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My appreciation of 'New Light on the Drake Equation' by Ian R. Macleod has been posted at the ED sf project.

It was a lot of fun to write something that's an out-and-out rave; it seems the more I read, and think about what I'm reading, the more critical I get, and the more I qualify my judgements. Which is as it should be, since no story is perfect, but this time around I didn't have to. 'New Light ...' is a story that I love, and if it has any major faults, I think I'm probably blind to them, or at least don't think they detract from what's good about the story in any way. I'm very grateful to Ellen Datlow and to SCIFICTION, for giving me the chance to read it. You should probably read the story, if you haven't, before the appreciation.

If you've signed up for an appreciation and haven't written it yet--what are you waiting for? If you haven't signed up--seriously, what are you waiting for? There are still good stories left, and you don't want to miss out on being part of this. All the cool kids are doing it.
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Best. Tribute. Ever, courtesy of Dave Schwartz:
By my count there are 320+ stories archived at the site. I'm willing to bet that there are that many SF writers/critics/fans/what have you who have some sort of presence on the web. So I'm thinking, let's all of us write an appreciation of one of the stories.

It doesn't need to be something long -- it could be a few paragraphs, or it could be in-depth; it could be a critical analysis or just a reaction to the story. Just something that focuses on the fiction and shows how much impact the site has had. Remember, this is an appreciation. A celebration. Pick a story you love, or discover a new one by reading through the archives. Discover for yourself just what we're losing. Then let's give it the best sendoff possible.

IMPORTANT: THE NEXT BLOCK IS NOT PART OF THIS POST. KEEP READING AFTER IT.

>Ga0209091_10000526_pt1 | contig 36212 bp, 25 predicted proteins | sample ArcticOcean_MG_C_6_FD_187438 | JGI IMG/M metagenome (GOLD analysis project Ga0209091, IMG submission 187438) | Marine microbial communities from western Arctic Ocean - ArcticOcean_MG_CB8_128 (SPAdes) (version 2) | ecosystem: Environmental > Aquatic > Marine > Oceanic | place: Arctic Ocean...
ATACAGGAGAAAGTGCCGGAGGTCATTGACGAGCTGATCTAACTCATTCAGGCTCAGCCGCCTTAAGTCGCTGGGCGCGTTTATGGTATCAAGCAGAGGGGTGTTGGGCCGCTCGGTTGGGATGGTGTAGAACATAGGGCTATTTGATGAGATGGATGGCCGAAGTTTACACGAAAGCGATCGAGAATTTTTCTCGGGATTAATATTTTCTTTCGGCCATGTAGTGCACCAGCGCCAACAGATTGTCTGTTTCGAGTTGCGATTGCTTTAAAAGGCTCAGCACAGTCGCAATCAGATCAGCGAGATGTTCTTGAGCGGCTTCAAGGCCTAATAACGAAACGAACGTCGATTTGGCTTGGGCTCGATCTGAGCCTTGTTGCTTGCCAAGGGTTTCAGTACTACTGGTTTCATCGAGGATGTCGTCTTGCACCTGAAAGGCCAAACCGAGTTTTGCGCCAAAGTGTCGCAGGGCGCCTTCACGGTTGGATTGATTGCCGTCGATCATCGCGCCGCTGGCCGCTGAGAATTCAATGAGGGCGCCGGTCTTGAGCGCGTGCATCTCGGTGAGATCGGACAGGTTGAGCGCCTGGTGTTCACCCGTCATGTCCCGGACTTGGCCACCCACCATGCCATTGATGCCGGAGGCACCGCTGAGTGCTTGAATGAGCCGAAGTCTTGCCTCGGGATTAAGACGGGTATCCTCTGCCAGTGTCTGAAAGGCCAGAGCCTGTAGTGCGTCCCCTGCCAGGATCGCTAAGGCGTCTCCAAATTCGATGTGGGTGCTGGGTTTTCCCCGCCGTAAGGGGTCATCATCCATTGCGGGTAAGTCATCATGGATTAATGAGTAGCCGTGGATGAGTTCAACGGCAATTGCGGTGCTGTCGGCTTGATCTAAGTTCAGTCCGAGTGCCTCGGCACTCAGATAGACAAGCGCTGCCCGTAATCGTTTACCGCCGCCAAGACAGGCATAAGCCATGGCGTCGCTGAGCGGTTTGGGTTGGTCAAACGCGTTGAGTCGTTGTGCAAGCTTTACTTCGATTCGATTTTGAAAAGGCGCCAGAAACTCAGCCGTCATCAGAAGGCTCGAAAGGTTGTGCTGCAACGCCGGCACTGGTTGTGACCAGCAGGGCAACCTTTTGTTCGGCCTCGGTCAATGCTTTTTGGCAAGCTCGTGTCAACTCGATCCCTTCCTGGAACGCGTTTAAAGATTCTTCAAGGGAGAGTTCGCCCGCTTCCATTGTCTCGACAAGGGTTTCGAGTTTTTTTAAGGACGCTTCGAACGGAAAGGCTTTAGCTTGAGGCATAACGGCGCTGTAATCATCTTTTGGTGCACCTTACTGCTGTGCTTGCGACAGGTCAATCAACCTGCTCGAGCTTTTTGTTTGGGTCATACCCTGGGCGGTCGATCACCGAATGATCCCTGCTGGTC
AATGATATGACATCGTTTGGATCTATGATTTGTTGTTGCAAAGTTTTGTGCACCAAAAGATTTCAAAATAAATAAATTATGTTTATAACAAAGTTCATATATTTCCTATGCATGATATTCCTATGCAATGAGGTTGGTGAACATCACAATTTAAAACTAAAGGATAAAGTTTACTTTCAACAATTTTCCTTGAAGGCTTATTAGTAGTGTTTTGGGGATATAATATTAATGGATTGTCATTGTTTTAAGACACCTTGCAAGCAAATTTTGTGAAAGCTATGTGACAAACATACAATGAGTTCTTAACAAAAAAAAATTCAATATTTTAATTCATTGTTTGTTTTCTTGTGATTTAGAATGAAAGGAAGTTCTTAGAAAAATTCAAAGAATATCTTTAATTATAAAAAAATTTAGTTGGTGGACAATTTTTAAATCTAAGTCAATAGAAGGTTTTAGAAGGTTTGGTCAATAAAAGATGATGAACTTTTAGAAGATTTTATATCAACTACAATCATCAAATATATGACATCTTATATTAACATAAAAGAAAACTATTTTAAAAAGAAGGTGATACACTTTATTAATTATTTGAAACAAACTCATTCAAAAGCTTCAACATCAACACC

It's that simple. Go to the site, pick a story, post a comment to let Dave know, write something about it. (Me, I've called dibs on 'New Light on the Drake Equation' by Ian R Macleod.)
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I've said before that the novella is possibly my favourite length for science fiction; it has space enough for characters and ideas and themes to develop, but is short enough that there is little room for laziness or padding. This year so far, though, has been something of a disappointment. With the exception of Gregory Feeley's magnificently lush 'Arabian Wine' (Asimov's April/May), nothing I've read has really caught my imagination - and two of the other offerings from Asimov's (R Garcia Y Robertson's 'Long Voyage Home' (February) and Allen Steele's 'Incident at Goat Kill Creek' (April/May)) have been distinctly sub-standard.

What else have I seen? Ian McDowell's 'Under The Flag of Night' (Asimov's March) is a fun, but somewhat lightweight, voodoo-pirate-romp; and George Mann's The Human Abstract (Telos) is good, but perhaps owes a few too many debts to its antecedents to be truly notable in its own right. I've still got it in my mind to seek out Gary Greenwood's The Jigsaw Men (PS), and I'll get around to reading 'The Concrete Jungle', the new novella in the Golden Gryphon edition of Charles Stross' The Atrocity Archives, real soon now...but at the moment, the Feeley stands alone.

Or did until just now, at any rate. In June, SCIFICTION published 'Shadow Twin', a novella by Gardner Dozois, George RR Martin and Daniel Abraham. I read it this evening. Read more... )

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